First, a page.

Convenience retailers are stepping up efforts to support local communities in the face of the coronavirus outbreak, which is continuing to spread across the UK and the wider world.
Sunny Saini, owner of Barnes Londis in London, has launched a free home delivery service in response to the outbreak, in a bid to better support shoppers who are self-isolating or fearful.
“We’ve never offered home delivery before but we have an elderly customer base and many of them are becoming afraid of venturing out during the outbreak so we thought it was important to help where we could,” he said.
“The response has been really positive and we made three deliveries in the first day. Convenience stores have always been good at stepping up in times of adversity, such as snow or flood conditions, and launching this service is a chance to give even better support to the community that has supported us with their custom over the years.
“Crucially we won’t be a charge for the delivery service and we also won’t be hiking product prices,” he added.
Spar retailer Susan Connolly has also launched a new free home delivery service for people close to Spar Connolly’s Tidworth and Pewsey stores who are self isolating or have been diagnosed with the virus.
“The Connolly family has been in business since 1961 and has seen many national emergencies over its 60 years. We are prepared for the coronavirus, supporting our community, when they need us most,” she said.
On the Isle of Wight, where many stores have been struck by wide-spread panic buying, Farnsworth’s News owner Nick Farnsworth also vowed to keep prices fair.
A recent post on the store’s Facebook page read: “We still have lots of soaps available to keep you clean during this horrid coronavirus scare and they are still at our usual excellent and fair prices.
“We’ve been horrified to read stories about retailers who have hiked the prices of things like antibacterial soaps and toilet roll, we will not be premium pricing, products will remain at a fair price for all,” Nick told C-Store.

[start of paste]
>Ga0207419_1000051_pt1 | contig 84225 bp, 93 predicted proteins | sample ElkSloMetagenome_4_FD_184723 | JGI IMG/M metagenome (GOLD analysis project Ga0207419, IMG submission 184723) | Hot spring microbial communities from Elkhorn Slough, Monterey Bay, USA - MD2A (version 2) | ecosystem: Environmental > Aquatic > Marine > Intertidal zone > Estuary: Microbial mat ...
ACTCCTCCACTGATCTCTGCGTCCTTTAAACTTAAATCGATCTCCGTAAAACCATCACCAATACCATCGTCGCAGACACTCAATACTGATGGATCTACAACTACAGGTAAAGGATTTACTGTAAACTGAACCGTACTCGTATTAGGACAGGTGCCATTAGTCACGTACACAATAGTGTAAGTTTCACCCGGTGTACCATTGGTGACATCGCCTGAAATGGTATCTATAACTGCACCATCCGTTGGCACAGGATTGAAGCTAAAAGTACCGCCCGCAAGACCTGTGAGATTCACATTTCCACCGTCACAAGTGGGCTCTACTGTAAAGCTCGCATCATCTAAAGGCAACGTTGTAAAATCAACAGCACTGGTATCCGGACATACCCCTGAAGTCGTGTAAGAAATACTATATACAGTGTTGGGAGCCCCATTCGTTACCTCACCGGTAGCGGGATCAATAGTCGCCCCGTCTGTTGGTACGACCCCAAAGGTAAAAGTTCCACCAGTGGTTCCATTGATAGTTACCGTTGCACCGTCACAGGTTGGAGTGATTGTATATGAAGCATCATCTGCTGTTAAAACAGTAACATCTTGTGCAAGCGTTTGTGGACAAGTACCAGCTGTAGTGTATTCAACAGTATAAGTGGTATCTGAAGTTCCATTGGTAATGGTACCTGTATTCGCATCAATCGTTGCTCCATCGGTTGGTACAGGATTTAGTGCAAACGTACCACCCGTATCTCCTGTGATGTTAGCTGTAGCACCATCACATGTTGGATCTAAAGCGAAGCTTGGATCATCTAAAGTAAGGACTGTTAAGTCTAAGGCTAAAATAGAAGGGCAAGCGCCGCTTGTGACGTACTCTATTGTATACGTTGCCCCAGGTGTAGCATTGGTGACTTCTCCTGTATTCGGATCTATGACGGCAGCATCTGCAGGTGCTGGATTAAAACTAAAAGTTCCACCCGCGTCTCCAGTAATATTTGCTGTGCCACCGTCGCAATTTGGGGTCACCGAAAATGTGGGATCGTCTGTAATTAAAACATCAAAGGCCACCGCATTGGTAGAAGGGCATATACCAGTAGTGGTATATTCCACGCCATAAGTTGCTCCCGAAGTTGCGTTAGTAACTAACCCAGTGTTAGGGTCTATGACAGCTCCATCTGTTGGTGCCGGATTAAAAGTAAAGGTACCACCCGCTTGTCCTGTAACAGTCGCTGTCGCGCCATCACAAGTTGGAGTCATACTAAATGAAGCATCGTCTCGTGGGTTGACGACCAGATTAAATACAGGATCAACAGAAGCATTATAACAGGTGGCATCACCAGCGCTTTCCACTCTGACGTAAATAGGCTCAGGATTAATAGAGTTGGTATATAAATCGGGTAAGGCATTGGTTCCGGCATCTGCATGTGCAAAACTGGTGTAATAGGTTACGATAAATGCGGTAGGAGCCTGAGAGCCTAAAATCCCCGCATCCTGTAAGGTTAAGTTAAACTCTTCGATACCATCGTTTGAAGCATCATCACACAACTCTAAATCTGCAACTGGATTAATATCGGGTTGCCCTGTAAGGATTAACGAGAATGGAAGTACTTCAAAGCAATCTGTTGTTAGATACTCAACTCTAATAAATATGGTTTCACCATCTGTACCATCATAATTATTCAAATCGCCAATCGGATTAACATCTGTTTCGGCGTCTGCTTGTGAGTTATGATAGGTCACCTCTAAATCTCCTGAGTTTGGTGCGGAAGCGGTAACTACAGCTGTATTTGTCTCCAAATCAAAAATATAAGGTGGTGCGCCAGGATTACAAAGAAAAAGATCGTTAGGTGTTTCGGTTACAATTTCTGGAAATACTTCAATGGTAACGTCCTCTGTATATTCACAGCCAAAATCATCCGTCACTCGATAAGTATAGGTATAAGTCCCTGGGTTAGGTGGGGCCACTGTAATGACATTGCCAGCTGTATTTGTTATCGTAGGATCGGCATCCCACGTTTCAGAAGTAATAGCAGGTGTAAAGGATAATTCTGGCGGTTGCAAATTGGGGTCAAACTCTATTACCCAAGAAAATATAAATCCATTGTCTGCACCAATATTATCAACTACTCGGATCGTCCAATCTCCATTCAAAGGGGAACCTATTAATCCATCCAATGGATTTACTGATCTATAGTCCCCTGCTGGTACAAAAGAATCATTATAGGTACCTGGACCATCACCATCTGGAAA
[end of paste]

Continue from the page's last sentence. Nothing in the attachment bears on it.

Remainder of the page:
However, he added that he was starting to have concerns about future product availability.
“When our delivery arrived this morning we were surprised to see that 38 outers of products such as sanitisers and painkillers hadn’t been delivered. Fortunately, we have a large stockholding facility so we aren’t too worried yet but it’s a live situation.”
One in three shoppers stockpiling
According to an online survey of 1,000 consumers conducted by HIM & MCA Insight in March 2020, 34% of shoppers are already stockpiling food in case of a major coronavirus outbreak.
Tinned foods (17%), frozen foods (14%), toiletries (14%) and dried goods (14%) are the most popular categories that shoppers are already stocking up on.
In addition, 88% of shoppers said they would stockpile food if there was a major coronavirus outbreak, with most prioritising tinned foods, frozen foods, dried goods, household goods and wipes/hand gels.
When asked how much they plan on spending on stockpiling, 30% said over £100 and 5% said over £500.
Jonathan James, director of James Convenience Retail, said that while his stores weren’t yet being hit hard by panic buying, they had experienced sales rises in every category in the past week, including a more pronounced “uptick in pharmacy, household and newspapers”.
“The stockpiling mainly appears to be impacting on the multiples at the moment, but I would expect that to change over the coming weeks as more shoppers turn to their local shops.
“As the situation continues to evolve and pick up pace, I expect convenience stores to really come into their own, doing what they do best: supporting their local communities in times of need,” he added.